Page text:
Lehigh University is a premier research university, and from the beginning, it has been a champion of interdisciplinary research. Its first curriculum combined both classical education and the latest in contemporary technical and scientific knowledge.
Today, the university remains committed to this tradition. We understand that the problems facing our world transcend individual disciplines and departments; researchers from across academia must work together to address them.
One of the best ways to foster this necessary collaboration is through the development of clusters - small, cross-disciplinary groups of faculty united around a common intellectual theme, area of interest or problem - that provide the critical mass necessary to impact important new areas of scholarship, teaching and research.
The development of academic clusters at Lehigh helps broadly position the university for the future. Smaller and simpler than a center and not confined within a department or college, they have the agility to move into exciting new areas of scholarship and research.
They also help the university attract and retain a more diverse faculty and staff, enhance the intellectual climate on campus, pursue opportunities arising from emerging world events, compete more effectively for funding in interdisciplinary areas and raise its visibility in key strategic areas.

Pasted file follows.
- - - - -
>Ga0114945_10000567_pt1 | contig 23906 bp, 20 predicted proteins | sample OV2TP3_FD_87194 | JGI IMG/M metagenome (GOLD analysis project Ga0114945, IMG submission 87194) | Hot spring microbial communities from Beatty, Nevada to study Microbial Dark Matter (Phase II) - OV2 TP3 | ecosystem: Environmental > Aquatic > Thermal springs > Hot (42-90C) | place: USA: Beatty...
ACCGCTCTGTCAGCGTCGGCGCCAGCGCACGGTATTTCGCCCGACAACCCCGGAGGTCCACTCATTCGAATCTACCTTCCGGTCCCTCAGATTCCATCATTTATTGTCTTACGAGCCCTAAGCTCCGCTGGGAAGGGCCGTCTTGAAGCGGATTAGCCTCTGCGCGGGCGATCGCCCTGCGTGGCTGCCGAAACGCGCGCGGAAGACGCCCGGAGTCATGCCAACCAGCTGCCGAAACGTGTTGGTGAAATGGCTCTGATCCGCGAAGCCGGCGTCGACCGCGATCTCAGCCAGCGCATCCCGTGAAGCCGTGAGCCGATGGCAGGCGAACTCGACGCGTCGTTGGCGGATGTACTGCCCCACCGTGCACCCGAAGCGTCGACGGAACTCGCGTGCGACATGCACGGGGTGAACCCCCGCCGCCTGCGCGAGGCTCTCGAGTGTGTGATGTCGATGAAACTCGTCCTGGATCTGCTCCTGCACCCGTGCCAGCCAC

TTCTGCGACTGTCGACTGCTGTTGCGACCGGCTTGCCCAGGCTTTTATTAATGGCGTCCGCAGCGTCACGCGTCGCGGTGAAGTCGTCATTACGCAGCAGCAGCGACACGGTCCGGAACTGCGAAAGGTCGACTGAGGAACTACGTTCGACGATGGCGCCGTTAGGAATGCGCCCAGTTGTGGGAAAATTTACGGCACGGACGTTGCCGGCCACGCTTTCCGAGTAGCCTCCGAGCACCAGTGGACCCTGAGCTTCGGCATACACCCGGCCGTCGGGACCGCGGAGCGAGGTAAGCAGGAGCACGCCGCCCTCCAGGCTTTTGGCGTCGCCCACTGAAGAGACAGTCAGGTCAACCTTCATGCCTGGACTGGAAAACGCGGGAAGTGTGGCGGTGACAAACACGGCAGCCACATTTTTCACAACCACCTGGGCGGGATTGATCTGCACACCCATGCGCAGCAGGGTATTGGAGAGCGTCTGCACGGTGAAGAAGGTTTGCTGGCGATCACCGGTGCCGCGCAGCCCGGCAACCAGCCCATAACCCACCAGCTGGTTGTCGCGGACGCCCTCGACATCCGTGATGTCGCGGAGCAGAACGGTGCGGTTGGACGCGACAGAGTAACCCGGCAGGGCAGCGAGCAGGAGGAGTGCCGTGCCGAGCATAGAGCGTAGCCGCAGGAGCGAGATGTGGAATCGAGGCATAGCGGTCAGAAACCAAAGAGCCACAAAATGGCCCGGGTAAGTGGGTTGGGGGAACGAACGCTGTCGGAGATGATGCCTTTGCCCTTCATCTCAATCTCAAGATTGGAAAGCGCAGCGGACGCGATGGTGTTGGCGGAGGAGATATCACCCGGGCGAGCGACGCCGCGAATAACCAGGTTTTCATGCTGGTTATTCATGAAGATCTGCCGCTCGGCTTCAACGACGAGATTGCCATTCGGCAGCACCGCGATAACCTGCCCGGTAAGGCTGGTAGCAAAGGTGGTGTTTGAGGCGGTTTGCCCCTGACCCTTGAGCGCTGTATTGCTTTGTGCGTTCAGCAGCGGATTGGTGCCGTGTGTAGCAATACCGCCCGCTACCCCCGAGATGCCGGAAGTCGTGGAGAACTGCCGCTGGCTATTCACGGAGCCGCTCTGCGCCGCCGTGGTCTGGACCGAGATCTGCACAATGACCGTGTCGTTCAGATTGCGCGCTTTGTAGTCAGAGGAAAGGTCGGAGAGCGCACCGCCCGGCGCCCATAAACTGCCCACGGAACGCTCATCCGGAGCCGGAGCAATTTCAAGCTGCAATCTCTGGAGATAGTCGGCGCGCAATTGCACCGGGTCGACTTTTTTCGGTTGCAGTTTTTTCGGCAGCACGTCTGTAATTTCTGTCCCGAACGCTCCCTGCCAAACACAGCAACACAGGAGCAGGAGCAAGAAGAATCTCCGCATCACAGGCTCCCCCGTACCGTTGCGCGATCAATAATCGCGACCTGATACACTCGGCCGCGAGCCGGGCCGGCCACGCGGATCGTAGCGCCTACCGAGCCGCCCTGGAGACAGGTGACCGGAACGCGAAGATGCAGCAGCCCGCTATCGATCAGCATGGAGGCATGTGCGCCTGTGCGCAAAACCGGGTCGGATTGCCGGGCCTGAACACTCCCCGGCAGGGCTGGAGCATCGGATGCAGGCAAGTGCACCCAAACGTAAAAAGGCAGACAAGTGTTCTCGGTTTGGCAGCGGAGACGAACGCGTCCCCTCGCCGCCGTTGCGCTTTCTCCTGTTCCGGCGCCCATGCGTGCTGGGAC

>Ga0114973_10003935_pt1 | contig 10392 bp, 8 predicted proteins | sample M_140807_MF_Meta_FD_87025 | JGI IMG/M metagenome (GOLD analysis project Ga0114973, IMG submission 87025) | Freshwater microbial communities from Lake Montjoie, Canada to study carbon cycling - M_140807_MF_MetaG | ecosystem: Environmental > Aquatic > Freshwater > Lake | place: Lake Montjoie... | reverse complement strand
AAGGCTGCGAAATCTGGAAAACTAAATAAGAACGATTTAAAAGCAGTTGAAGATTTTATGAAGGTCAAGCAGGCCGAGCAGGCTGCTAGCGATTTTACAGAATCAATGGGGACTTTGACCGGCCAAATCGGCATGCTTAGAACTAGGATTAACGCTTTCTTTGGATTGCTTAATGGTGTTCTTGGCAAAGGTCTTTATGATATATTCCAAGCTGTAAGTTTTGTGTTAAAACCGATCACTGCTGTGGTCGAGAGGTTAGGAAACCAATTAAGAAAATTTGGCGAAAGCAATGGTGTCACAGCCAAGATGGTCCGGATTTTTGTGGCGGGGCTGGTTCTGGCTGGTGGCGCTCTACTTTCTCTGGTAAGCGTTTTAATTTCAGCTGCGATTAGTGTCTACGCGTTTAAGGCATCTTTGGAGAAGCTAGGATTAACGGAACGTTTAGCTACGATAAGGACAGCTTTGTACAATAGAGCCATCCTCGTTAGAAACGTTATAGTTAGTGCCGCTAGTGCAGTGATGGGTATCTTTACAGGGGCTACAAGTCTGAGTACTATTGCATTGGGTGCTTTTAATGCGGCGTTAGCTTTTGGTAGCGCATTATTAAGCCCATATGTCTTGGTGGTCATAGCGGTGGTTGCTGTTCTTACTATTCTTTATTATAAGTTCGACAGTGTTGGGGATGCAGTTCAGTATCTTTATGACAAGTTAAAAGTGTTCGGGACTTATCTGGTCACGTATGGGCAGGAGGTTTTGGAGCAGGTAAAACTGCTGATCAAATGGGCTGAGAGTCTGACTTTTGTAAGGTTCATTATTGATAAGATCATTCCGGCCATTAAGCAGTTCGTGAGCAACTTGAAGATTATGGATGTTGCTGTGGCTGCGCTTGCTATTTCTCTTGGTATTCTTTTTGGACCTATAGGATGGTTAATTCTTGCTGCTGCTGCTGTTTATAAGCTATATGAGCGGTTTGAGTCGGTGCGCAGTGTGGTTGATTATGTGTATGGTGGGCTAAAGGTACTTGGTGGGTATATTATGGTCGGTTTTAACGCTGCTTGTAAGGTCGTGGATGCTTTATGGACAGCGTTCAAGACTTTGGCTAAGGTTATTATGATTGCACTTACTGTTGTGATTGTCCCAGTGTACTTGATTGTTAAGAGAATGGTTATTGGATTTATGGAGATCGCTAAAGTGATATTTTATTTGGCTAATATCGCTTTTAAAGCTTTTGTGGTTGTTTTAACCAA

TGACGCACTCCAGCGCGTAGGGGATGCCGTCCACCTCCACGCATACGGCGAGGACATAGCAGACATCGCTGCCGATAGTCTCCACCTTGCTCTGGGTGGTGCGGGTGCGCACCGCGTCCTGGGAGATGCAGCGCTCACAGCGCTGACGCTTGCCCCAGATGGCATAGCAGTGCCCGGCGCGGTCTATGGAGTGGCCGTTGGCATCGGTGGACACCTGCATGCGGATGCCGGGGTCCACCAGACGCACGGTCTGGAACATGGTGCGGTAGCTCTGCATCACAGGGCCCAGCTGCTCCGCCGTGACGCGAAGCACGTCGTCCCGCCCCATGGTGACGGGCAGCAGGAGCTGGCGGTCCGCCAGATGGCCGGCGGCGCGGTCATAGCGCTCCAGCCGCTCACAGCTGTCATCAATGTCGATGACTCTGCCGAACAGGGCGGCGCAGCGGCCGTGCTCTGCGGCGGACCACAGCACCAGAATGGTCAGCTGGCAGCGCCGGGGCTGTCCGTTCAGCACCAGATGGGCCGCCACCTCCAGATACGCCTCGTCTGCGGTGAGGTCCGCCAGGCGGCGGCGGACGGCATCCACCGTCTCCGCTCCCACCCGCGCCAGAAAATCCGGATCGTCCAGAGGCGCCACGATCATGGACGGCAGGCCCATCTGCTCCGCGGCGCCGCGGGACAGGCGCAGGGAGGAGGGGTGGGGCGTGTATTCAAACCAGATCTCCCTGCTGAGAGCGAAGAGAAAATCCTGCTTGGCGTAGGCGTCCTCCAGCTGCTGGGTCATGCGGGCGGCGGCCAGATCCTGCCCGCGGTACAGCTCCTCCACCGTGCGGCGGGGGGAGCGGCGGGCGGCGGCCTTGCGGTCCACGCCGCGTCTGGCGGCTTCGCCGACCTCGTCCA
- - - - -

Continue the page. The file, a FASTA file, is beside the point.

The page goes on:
In 2010, the university began the process of developing these clusters. Faculty from across the university's four colleges submitted a total of 19 proposals. Of these, the Faculty Cluster Hiring Committee chose to begin with two - Integrated Networks for Electricity and Africana Studies.
Each of these clusters is assigned to a dean who will guide the search and hiring process for faculty positions. They were introduced to the campus community through a series of open symposiums that helped outline the goals in each area of focus.
The committee has also provided seed funding to develop clusters in four additional areas: Integrated Healthcare Delivery, Sustainable Development, Cognitive Neuroscience and Global Islamic Studies. More clusters will be added as the process continues.